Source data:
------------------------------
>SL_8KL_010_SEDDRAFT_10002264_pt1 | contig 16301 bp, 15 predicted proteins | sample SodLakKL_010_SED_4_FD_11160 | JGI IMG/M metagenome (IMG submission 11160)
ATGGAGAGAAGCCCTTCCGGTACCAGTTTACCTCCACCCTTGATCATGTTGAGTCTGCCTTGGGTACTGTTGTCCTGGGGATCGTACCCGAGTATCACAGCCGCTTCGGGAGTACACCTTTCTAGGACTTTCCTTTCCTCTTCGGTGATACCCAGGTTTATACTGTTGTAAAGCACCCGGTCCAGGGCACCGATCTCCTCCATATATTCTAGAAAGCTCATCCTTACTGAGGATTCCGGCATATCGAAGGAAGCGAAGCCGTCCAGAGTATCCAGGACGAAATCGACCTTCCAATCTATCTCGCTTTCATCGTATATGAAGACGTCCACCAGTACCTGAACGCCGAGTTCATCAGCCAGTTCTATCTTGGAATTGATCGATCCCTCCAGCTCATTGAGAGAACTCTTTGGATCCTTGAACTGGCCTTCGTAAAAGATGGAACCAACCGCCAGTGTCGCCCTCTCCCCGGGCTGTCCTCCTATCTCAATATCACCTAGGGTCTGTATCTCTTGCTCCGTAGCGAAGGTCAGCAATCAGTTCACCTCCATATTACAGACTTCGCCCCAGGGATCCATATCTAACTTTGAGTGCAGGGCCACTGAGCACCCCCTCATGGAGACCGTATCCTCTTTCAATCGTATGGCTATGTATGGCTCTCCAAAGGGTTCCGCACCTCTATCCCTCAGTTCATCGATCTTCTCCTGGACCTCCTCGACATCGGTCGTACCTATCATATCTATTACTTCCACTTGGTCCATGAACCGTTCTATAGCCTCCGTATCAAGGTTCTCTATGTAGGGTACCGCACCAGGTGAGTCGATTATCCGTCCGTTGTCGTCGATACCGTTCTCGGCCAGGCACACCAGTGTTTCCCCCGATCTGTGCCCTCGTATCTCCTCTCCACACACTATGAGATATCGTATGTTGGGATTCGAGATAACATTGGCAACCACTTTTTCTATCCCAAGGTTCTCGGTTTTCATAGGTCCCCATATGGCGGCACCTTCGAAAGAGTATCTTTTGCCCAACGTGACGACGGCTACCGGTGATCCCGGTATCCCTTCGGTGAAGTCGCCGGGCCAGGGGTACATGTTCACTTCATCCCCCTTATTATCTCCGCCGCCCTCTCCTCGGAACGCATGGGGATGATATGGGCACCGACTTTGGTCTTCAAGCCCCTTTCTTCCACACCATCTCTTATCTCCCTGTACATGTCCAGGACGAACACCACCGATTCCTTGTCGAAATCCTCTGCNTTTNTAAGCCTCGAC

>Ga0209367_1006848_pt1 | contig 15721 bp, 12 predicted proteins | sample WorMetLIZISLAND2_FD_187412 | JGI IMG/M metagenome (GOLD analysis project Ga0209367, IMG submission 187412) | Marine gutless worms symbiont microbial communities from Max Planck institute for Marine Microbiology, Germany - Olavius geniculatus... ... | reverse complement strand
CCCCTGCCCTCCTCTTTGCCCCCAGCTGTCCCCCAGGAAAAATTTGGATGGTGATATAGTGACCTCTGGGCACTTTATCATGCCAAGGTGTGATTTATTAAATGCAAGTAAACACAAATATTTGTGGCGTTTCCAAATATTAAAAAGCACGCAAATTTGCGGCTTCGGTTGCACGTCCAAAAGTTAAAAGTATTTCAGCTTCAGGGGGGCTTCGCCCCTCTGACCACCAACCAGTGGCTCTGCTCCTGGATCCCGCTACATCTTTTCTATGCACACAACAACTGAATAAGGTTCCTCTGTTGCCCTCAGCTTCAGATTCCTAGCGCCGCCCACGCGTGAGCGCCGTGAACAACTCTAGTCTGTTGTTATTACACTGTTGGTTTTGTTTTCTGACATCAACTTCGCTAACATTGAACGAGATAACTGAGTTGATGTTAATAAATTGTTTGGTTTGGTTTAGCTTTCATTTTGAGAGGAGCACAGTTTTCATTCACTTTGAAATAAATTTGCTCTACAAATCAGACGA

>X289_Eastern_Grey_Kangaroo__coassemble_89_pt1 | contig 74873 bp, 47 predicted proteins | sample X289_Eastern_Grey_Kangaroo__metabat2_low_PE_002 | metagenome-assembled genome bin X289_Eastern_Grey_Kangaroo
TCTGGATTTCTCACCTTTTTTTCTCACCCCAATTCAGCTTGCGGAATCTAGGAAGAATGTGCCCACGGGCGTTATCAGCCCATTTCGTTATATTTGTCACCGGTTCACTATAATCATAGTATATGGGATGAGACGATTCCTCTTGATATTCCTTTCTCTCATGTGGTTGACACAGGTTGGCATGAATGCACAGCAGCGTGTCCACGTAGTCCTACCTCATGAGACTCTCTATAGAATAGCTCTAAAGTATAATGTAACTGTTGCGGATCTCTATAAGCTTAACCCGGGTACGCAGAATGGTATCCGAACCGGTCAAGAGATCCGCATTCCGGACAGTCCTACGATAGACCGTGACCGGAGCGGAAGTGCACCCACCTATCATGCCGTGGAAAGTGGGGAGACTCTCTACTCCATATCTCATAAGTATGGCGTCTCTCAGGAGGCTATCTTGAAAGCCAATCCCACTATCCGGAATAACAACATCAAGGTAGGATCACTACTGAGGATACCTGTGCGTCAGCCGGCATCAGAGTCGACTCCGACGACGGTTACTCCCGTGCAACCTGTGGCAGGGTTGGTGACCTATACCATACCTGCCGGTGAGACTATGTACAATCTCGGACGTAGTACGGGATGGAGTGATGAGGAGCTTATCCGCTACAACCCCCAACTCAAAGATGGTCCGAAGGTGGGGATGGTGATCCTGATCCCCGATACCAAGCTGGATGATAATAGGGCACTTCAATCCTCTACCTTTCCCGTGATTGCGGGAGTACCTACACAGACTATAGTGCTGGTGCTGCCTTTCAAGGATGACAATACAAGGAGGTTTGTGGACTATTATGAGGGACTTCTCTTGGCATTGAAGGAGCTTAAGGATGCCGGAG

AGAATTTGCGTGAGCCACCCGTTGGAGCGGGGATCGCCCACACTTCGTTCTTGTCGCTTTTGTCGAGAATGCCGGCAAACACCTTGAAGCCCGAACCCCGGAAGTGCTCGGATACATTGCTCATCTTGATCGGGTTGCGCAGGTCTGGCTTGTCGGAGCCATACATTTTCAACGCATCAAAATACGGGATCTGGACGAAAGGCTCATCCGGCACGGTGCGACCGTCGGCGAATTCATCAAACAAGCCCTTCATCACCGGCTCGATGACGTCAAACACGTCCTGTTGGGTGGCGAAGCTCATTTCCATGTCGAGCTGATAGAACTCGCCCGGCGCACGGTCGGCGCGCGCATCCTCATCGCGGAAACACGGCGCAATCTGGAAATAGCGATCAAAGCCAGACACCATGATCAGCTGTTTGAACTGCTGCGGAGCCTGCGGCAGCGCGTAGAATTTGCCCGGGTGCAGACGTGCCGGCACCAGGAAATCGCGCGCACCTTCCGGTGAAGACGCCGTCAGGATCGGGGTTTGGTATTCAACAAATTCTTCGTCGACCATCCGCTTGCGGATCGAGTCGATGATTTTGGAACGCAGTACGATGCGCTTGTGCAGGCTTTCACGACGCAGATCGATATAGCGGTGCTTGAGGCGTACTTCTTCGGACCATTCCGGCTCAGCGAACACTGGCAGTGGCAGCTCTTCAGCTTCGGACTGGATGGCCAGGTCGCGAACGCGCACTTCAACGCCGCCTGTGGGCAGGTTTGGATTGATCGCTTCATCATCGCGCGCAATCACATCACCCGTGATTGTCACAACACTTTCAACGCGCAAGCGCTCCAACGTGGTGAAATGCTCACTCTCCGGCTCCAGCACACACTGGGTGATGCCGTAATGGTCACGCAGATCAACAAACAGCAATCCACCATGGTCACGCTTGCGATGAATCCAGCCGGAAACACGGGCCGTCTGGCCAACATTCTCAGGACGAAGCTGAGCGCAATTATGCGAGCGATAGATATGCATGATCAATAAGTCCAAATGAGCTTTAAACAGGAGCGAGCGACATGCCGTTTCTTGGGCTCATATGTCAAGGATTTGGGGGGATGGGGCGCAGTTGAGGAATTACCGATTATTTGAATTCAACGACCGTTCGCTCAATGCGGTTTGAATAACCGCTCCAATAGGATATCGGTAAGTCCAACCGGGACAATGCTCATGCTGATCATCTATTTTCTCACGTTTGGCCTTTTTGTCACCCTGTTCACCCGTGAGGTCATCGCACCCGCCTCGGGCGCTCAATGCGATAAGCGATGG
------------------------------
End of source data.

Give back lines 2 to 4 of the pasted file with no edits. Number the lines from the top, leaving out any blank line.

ATGGAGAGAAGCCCTTCCGGTACCAGTTTACCTCCACCCTTGATCATGTTGAGTCTGCCTTGGGTACTGTTGTCCTGGGGATCGTACCCGAGTATCACAGCCGCTTCGGGAGTACACCTTTCTAGGACTTTCCTTTCCTCTTCGGTGATACCCAGGTTTATACTGTTGTAAAGCACCCGGTCCAGGGCACCGATCTCCTCCATATATTCTAGAAAGCTCATCCTTACTGAGGATTCCGGCATATCGAAGGAAGCGAAGCCGTCCAGAGTATCCAGGACGAAATCGACCTTCCAATCTATCTCGCTTTCATCGTATATGAAGACGTCCACCAGTACCTGAACGCCGAGTTCATCAGCCAGTTCTATCTTGGAATTGATCGATCCCTCCAGCTCATTGAGAGAACTCTTTGGATCCTTGAACTGGCCTTCGTAAAAGATGGAACCAACCGCCAGTGTCGCCCTCTCCCCGGGCTGTCCTCCTATCTCAATATCACCTAGGGTCTGTATCTCTTGCTCCGTAGCGAAGGTCAGCAATCAGTTCACCTCCATATTACAGACTTCGCCCCAGGGATCCATATCTAACTTTGAGTGCAGGGCCACTGAGCACCCCCTCATGGAGACCGTATCCTCTTTCAATCGTATGGCTATGTATGGCTCTCCAAAGGGTTCCGCACCTCTATCCCTCAGTTCATCGATCTTCTCCTGGACCTCCTCGACATCGGTCGTACCTATCATATCTATTACTTCCACTTGGTCCATGAACCGTTCTATAGCCTCCGTATCAAGGTTCTCTATGTAGGGTACCGCACCAGGTGAGTCGATTATCCGTCCGTTGTCGTCGATACCGTTCTCGGCCAGGCACACCAGTGTTTCCCCCGATCTGTGCCCTCGTATCTCCTCTCCACACACTATGAGATATCGTATGTTGGGATTCGAGATAACATTGGCAACCACTTTTTCTATCCCAAGGTTCTCGGTTTTCATAGGTCCCCATATGGCGGCACCTTCGAAAGAGTATCTTTTGCCCAACGTGACGACGGCTACCGGTGATCCCGGTATCCCTTCGGTGAAGTCGCCGGGCCAGGGGTACATGTTCACTTCATCCCCCTTATTATCTCCGCCGCCCTCTCCTCGGAACGCATGGGGATGATATGGGCACCGACTTTGGTCTTCAAGCCCCTTTCTTCCACACCATCTCTTATCTCCCTGTACATGTCCAGGACGAACACCACCGATTCCTTGTCGAAATCCTCTGCNTTTNTAAGCCTCGAC

>Ga0209367_1006848_pt1 | contig 15721 bp, 12 predicted proteins | sample WorMetLIZISLAND2_FD_187412 | JGI IMG/M metagenome (GOLD analysis project Ga0209367, IMG submission 187412) | Marine gutless worms symbiont microbial communities from Max Planck institute for Marine Microbiology, Germany - Olavius geniculatus... ... | reverse complement strand
CCCCTGCCCTCCTCTTTGCCCCCAGCTGTCCCCCAGGAAAAATTTGGATGGTGATATAGTGACCTCTGGGCACTTTATCATGCCAAGGTGTGATTTATTAAATGCAAGTAAACACAAATATTTGTGGCGTTTCCAAATATTAAAAAGCACGCAAATTTGCGGCTTCGGTTGCACGTCCAAAAGTTAAAAGTATTTCAGCTTCAGGGGGGCTTCGCCCCTCTGACCACCAACCAGTGGCTCTGCTCCTGGATCCCGCTACATCTTTTCTATGCACACAACAACTGAATAAGGTTCCTCTGTTGCCCTCAGCTTCAGATTCCTAGCGCCGCCCACGCGTGAGCGCCGTGAACAACTCTAGTCTGTTGTTATTACACTGTTGGTTTTGTTTTCTGACATCAACTTCGCTAACATTGAACGAGATAACTGAGTTGATGTTAATAAATTGTTTGGTTTGGTTTAGCTTTCATTTTGAGAGGAGCACAGTTTTCATTCACTTTGAAATAAATTTGCTCTACAAATCAGACGA